Ohio EPA to Hold Virtual Meeting about Environmental Education Fund Agenda

Public May Submit Comments Through March 31

Ohio EPA will host a virtual public hearing on Monday, March 29, 2021, on the proposed funding agenda for the Ohio Environmental Education Fund (OEEF) for July 2021 through June 2022. 

The hearing begins at 10:30 a.m. The public may submit written comments on the record about the proposal. Citizens who want to participate must register in advance for the hearing. Comments also will be accepted by email (oeef@epa.ohio.gov) until 5 p.m. on March 31.

OEEF provides grants for environmental education projects that benefit all Ohioans with emphasis on the regulated community, pre-school through university students (and teachers), and the general public. Priority focus areas for the grant program include education efforts to:

  • encourage careers in environmental science and environmental engineering;
  • improve air quality by reducing emissions;
  • improve water quality by managing stormwater and reducing nutrient loadings into streams and lakes that can result in Harmful Algal Blooms (HABs); and
  • encourage habitat restoration to improve biodiversity and improve air and water quality.

In addition to awarding environmental education grants, the OEEF also supports priorities through several outreach initiatives: 

  • Water Quality Education: Ohio EPA coordinates the national Project WET (Water Education Today), Healthy Water, Healthy People and Getting Little Feet Wet curricula by offering educator and facilitator workshops. Agency staff help citizen scientists, environmental professionals, volunteers and school classes monitor the health of local streams through Ohio’s credible data program. The OEEF also funds Ohio EPA’s annual sponsorship of the Ohio Storm Water Conference.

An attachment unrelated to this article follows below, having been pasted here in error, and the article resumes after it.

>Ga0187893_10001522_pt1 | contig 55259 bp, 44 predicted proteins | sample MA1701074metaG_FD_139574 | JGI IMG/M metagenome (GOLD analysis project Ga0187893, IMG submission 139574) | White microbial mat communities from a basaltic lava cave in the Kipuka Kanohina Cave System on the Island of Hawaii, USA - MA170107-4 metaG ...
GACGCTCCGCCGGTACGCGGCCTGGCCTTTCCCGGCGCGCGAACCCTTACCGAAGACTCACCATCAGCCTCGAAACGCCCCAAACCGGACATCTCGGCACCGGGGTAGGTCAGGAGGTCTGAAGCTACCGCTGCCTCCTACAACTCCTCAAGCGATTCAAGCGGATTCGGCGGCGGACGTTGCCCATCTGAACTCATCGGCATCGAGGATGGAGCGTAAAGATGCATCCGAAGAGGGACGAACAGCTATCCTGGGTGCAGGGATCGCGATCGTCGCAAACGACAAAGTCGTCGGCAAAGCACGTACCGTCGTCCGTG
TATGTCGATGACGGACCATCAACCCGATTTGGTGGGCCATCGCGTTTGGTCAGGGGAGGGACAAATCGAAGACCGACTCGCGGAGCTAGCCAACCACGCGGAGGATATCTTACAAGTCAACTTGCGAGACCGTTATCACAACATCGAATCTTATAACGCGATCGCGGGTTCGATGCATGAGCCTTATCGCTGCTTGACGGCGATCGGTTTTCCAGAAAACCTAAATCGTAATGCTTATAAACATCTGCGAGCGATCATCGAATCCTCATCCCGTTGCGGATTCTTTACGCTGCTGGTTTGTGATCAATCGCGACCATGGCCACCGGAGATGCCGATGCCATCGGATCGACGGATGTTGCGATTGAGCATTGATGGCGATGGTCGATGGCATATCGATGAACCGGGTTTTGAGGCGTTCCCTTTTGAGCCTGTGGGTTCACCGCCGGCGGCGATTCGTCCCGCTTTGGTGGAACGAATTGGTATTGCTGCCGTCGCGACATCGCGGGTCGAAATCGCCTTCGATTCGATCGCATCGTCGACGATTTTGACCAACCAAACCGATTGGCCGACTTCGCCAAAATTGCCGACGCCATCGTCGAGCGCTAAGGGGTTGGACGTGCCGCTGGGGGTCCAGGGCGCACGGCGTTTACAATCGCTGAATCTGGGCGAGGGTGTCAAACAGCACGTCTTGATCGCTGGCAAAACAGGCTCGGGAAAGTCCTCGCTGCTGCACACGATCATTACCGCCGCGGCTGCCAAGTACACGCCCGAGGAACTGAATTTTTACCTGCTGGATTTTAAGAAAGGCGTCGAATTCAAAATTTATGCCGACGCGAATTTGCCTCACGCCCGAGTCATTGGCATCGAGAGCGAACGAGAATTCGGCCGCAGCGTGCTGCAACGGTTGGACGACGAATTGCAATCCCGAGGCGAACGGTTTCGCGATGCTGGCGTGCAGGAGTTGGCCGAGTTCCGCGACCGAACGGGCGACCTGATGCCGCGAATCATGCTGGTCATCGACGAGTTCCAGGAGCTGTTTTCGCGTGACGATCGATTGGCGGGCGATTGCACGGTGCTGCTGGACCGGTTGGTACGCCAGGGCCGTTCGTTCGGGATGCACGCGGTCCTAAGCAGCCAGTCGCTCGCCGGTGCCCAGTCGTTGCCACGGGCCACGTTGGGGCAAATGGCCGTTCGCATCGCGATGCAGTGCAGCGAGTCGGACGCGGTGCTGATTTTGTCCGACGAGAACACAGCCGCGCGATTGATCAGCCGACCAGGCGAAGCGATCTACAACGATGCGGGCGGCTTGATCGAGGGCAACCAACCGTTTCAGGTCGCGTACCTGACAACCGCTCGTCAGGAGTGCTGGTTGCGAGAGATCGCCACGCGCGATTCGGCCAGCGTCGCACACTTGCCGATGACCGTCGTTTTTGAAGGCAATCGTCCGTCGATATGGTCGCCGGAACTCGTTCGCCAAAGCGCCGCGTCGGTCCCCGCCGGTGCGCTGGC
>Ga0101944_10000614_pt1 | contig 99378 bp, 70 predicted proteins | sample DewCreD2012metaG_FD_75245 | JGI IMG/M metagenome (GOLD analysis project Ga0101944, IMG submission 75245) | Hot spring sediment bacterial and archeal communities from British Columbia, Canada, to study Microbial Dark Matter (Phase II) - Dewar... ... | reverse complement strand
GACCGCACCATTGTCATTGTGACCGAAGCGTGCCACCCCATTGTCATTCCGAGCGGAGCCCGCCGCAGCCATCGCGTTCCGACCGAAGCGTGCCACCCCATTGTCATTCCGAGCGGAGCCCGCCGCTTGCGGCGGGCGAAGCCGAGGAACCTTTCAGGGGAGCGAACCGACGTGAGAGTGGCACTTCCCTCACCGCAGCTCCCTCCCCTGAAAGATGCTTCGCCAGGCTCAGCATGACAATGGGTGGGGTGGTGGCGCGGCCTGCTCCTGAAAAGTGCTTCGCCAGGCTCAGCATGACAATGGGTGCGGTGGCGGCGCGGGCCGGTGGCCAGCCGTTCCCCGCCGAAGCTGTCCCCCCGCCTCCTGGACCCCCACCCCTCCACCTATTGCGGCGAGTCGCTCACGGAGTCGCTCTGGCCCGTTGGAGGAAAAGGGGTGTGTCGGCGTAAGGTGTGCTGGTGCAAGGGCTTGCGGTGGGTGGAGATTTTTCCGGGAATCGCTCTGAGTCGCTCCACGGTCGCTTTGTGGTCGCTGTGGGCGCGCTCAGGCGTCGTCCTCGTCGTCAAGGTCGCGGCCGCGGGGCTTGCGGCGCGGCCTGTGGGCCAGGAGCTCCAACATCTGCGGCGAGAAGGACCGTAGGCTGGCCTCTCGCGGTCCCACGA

• Promoting Environmental Careers: OEEF supports college scholarships for Ohio students in environmental science and engineering, and competitions for K-12 students including State Science Day, the Future City engineering competition for middle schools, the Ohio Envirothon competition for high schools, and the Ohio Chemistry Technology Council’s “Teachers, Industry and the Environment” conference. A partnership with the Environmental Education Council of Ohio and the Ohio State University School of Environment and Natural Resources is supporting a statewide network of more than 450 environmental professionals connecting with schools as career ambassadors. 

The law that created OEEF requires the program to develop an agenda (with spending priorities) for each fiscal year. After a public hearing, the agenda is submitted to the Ohio General Assembly on April 1.

A fact sheet on the proposed 2021 annual agenda is available on Ohio EPA’s website. 


The Ohio Environmental Protection Agency was created in 1972 to consolidate efforts to protect and improve air quality, water quality and waste management in Ohio. Since then, air pollutants dropped by as much as 90 percent; large rivers meeting standards improved from 21 percent to 89 percent; and hundreds of polluting, open dumps were replaced with engineered landfills and an increased emphasis on waste reduction and recycling.

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